Is Rice Keto-Friendly?

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Written by Brenda Peralta, Registered Dietitian and medically reviewed by Abby Courtenay

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This grain is one of the most common foods on the planet, and you can find it in almost any culture. When starting a keto diet, this is a food that’s hard to say good-bye to. So, can it be considered keto-friendly?

In this article, we’ll explore everything you need to know about this grain and a ketogenic diet. We dig into topics like nutritional content, if you are allowed to eat rice on keto and how much, and which kinds are lowest in carbs. Finally, we’ll see some keto-approved alternatives.

Let’s get started!


What is rice?

Rice is a grain found in grass crops, and it is the edible part of the plant. There are different varieties: arborio, basmati, jasmine, brown, red cargo, sticky, and parboiled. You can also get different lengths of grain: short, medium, and long. To prepare the grains for eating, you cook them in boiling water.

Due to its versatility, you can find this grain in savory and sweet dishes. It is said that over half the world’s population relies on this food either for consumption or for economic reasons.


Rice nutrition facts

This tasty grain is not only a carb source. It also has some nutrients like thiamin, niacin, pantothenic acid, copper, manganese, and selenium.

Now, as a keto dieter, you might have the question: how many grams of carbs does one cup of rice have? Here is the nutritional content with the answer:

Serving size: 1 cup of cooked white rice (174 g)

  • Calories: 169 kcal
  • Fat: 0.3 g
  • Net carbs (total carbs - fiber): 35 g
  • Total carbs: 36.7 g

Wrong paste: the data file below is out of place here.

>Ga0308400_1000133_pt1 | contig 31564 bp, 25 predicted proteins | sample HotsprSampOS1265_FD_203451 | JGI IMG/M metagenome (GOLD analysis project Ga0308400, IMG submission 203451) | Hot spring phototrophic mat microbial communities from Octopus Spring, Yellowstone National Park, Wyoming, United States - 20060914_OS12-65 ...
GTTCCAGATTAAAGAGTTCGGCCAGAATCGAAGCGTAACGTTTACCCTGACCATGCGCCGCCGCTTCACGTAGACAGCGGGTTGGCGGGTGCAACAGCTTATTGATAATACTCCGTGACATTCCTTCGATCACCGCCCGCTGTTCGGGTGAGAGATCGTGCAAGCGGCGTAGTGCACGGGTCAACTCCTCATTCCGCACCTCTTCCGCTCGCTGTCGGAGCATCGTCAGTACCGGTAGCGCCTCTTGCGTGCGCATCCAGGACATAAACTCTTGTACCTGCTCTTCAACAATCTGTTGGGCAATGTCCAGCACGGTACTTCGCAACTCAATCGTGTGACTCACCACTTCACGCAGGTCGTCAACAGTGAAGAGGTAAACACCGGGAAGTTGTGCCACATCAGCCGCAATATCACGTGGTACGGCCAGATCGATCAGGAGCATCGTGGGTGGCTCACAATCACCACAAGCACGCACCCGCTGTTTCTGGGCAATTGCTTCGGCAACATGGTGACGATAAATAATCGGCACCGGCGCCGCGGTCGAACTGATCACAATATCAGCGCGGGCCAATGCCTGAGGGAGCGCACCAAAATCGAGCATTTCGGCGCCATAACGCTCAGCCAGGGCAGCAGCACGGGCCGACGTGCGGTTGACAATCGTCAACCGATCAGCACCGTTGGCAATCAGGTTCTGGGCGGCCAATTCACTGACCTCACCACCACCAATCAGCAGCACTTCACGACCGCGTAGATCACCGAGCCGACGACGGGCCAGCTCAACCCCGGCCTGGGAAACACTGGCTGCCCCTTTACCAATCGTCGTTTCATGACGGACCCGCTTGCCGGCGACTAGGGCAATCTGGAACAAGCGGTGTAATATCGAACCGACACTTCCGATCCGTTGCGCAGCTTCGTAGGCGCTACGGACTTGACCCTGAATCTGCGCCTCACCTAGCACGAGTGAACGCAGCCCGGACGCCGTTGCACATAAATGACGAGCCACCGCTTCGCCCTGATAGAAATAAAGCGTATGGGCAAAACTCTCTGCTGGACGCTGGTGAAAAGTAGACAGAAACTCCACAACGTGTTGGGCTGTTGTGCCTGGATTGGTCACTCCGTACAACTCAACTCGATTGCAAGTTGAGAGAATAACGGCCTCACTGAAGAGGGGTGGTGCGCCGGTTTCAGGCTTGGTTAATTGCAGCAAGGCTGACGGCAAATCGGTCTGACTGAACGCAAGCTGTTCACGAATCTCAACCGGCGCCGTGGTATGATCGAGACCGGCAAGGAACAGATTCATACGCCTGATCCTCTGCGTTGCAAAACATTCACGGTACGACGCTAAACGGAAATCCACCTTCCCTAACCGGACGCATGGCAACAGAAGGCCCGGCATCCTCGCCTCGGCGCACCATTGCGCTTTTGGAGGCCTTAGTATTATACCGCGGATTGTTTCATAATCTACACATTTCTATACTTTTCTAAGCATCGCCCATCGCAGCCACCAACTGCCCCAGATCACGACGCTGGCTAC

• Fiber: 1.7 g
  • Protein: 3.5 g

As you can see, it is very high in carbohydrates. One cup has 35 g of net carbs. One of the drawbacks of white rice is that it isn’t very high in fiber. During the processing, most of the fiber is lost. That is why its net carbs are still very high.

It is moderate in protein, with 3.5 g per cup, and is very low in fat since it only has 0.3 g.




Is rice allowed on the ketogenic diet?

Technically, it is not keto-friendly. As seen in the nutritional content, rice is very high in carbohydrates. But, you can potentially include it even if you are following a ketogenic lifestyle. You just have to be very careful with the portion size. You won’t be able to have a whole bowl, but you may be able to work in a very small amount.

If you don’t take precautions, it is very easy to use up your daily carbs just with this grain. This would prevent you from adding healthier carb sources like veggies, nuts, and seeds. Even though these foods are very low in carbs, they do contain small amounts that count towards your daily total.

So, make sure to always measure the portion you are going to have and subtract it from your total carb intake of the day.

If you are following a modified keto diet, you have a broader range to add carbs into your eating plan, and this means that you have a greater chance of adding it to your meals without a problem.


How much rice can you eat on keto?

How much you can have depends on the total carbs intake that you have.

For example, if you are trying to stay under 25 g of net carbohydrates per day, 1/8 of a cup provides less than 5 grams. This is a manageable amount that still allows adding other carb sources to your diet.

On the other hand, if you are trying to stay below 50 g, you could increase the portion size. Having ¼ of a cup provides less than 9 g of net carbs. This leaves you with room for more carbohydrate sources during the rest of the day.

Keep in mind that you need to measure your amount, so you don’t get kicked out of ketosis. The amounts given are for the cooked grain, so you measure it after you cook it.


What rice can you eat on keto?

There are different types that you can find. Not only are they different in texture, but they also vary in their aroma, texture, and color.

They offer similar nutritional characteristics. They are high in carbs, moderate to low in fiber depending on the type, and low in protein and fat.

Any option you choose to add to your meals, remember that you need to measure the portion size so you don’t go overboard with your total daily carb intake.

Now let’s talk about the different types of this great grain.

Length and shape

  • Long grain. It has a light and fluffy texture.
  • Medium grain. They tend to stick together, and are tender and moist.
  • Short grain. Sticky texture (best for sushi).